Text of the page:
Last night I got together with EMC's Dr. Burt Kaliski, a senior member of EMC's Office of the CTO, and a rock star in the realm of collaboration with the top minds in global academia and tech.
(It was in a meeting with Burt back in early 2007 when we were planning our first Idea Contest and Innovation Conference that the light bulb went on my head on the power of Web 2.0 collaboration. My professional life hasn't been the same since.)
As we were going over the design of the 2009 Conference, Burt talked about how the size of EMC as a company is perfect for learning and application of knowledge. Really? I hadn't considered that.
He compared a company of our scale to a smaller company, where he used to spend his days. "Everyone there knows the same things," he said. He compared our company to a much larger entity, and said something along the lines of "That company is so massive, it would be miraculous if an internal collaboration network like our own could come off the ground. Ideas and people get lost."
Here, he tells the story through the lens of our innovation project at hand: (turn up your system's volume, please. My error.)
Juicy stuff. The type of thing, now that I think about it, that Steve Todd often writes about over on The Information Playground and in his new book, Innovate with Influence. Steve compares every new EMC invention and every new acquisition as a type of toy he gets to think about relative to what is in his toy box. What if he mixed this with that? Could that combination solve a customer problem in a new and needed way? I get that. I just never thought of it relative to the "have nots" or "have too much" companies of the world.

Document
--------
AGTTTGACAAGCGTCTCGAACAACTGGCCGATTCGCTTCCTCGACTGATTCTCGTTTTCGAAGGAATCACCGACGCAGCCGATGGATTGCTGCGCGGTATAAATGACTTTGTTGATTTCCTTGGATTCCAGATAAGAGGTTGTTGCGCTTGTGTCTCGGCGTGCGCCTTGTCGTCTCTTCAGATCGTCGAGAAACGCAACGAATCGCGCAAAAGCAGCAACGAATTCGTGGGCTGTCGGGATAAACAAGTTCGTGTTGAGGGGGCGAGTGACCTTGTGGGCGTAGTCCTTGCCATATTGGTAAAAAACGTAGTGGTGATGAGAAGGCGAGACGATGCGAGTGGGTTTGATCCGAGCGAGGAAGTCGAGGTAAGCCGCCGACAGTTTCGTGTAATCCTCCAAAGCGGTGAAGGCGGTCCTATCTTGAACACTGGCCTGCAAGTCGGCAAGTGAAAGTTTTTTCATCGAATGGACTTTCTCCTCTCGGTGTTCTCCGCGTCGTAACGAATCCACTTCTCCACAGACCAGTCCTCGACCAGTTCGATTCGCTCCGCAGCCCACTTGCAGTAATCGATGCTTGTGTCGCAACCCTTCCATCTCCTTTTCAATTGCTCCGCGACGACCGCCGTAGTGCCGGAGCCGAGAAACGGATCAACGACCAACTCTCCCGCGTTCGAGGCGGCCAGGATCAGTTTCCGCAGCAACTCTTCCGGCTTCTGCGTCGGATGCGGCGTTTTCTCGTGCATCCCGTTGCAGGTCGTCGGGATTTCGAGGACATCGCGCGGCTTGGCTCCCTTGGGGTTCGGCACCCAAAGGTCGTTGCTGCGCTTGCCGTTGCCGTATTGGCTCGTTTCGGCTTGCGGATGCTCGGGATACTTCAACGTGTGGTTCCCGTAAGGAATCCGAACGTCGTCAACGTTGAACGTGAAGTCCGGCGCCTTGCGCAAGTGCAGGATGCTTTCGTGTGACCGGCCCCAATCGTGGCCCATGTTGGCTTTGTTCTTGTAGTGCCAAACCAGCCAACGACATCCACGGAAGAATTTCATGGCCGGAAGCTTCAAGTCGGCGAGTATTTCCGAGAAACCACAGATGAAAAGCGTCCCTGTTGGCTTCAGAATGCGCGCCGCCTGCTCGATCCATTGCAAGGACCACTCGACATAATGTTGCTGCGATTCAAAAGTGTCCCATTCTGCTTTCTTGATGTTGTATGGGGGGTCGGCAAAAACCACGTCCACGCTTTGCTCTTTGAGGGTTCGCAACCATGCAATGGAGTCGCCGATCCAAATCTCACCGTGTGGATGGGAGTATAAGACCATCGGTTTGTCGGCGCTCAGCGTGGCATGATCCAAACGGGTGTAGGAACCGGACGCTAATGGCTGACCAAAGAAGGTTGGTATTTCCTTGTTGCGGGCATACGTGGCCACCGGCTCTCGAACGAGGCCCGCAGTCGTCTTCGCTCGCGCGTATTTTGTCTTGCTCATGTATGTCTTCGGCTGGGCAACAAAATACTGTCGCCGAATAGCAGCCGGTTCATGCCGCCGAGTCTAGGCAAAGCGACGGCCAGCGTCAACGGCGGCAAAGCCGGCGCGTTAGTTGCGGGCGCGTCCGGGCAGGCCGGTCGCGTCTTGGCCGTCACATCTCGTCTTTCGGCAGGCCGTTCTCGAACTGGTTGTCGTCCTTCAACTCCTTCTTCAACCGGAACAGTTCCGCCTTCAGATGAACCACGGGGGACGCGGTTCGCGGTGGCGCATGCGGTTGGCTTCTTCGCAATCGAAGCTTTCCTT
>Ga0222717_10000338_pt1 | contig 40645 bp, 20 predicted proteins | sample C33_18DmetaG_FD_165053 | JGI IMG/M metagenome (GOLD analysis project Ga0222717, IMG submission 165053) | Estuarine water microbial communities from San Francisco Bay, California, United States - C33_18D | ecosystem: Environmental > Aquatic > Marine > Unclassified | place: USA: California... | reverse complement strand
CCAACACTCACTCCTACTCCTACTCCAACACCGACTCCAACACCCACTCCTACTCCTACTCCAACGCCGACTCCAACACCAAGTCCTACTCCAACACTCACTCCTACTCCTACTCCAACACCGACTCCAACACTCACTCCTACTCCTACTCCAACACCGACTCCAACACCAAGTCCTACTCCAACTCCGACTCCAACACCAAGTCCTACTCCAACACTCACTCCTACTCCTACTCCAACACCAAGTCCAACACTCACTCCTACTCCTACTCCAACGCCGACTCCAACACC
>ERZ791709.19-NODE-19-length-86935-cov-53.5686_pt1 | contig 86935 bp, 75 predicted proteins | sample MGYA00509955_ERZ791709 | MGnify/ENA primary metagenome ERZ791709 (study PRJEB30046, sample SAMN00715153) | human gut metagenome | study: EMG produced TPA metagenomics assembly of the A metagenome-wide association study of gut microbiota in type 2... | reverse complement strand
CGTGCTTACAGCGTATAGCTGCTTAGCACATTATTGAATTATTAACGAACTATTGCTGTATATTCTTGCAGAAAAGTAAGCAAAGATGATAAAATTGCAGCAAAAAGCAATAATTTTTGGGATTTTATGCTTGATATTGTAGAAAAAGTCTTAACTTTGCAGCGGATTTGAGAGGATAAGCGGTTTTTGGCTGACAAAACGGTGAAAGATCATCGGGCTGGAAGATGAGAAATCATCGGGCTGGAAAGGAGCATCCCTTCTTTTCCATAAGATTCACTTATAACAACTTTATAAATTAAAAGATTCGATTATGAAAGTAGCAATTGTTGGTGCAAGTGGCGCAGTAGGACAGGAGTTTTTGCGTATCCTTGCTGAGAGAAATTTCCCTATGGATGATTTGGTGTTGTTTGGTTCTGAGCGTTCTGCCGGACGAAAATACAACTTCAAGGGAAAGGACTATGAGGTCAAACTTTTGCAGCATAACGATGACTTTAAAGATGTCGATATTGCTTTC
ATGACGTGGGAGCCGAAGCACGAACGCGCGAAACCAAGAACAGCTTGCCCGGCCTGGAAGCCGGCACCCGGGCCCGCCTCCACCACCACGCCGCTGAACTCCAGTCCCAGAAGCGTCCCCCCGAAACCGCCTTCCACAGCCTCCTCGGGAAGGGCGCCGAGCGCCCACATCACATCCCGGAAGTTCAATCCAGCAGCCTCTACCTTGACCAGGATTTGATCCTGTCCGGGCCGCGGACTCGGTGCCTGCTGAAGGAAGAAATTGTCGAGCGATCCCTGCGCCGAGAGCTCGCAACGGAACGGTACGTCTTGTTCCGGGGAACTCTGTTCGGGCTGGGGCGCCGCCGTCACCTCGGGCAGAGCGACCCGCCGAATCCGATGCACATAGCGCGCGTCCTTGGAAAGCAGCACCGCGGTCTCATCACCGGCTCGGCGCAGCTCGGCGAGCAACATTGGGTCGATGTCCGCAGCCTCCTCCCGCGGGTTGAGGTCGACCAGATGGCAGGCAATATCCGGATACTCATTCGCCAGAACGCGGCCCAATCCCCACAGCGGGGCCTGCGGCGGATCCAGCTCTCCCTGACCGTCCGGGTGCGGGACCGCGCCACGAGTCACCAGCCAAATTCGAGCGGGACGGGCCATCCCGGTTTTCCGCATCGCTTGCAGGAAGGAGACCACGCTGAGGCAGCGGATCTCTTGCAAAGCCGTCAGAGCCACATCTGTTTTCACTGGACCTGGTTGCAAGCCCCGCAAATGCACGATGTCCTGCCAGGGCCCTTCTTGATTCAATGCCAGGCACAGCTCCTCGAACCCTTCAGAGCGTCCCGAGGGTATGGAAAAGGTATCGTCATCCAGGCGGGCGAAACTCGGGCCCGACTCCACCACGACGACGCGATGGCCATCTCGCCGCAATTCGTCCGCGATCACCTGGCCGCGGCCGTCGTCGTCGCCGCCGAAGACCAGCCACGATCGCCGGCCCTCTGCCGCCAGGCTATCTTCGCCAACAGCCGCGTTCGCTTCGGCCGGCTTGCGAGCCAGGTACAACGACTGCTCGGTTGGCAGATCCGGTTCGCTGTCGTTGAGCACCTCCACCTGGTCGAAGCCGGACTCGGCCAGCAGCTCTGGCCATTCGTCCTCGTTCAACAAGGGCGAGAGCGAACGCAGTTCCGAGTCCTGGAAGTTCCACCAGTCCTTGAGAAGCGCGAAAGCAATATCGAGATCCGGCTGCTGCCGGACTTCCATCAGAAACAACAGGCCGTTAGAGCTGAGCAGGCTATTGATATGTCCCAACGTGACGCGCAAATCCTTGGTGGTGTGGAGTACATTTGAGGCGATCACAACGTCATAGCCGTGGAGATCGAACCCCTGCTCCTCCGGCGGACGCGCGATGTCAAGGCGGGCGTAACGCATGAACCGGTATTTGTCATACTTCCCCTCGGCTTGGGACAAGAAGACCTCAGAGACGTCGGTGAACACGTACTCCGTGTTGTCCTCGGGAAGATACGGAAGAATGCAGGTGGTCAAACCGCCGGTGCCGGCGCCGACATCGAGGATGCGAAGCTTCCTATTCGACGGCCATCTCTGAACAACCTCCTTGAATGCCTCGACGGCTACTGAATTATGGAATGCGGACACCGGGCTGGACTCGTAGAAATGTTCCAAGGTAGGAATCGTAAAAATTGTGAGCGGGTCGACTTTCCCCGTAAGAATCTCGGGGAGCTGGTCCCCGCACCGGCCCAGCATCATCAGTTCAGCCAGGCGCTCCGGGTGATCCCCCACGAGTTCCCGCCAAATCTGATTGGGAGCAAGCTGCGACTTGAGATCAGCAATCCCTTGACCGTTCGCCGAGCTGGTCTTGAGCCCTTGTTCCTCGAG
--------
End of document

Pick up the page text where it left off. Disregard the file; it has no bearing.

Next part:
Career Choices and The Toy Box
It made me think of a conversation I had over the weekend with a friend, and former EMCer. He's at another company now. It has about 100 employees. This former EMCer's body language slumped visibly when he told me about all the collaboration they don't do, in part, because the company is so small. Everyone knows each other, and yet at the same time, they fear sharing. It is run in a total command and control manner. New ideas need not apply.
Can you imagine having a large toy box filled with diverse ideas to play with, and then having just one toy, one idea, one color, to tinker with, all inside of a box that someone else defined?
--------------------- Talk Back ---------------------
What is your experience in innovating, learning and company size?
I thought Burt's words, and the former EMCer's words were compelling relative to the EMC experience and triangulated well with the many interviews I have done with people where I asked them, "What is inspiring or compelling about working at EMC?" The most common answer is this: "At EMC, I get to innovate (or solve problems) every day." THAT is what people mean when they call EMCers "Intrapreneurs." Love that.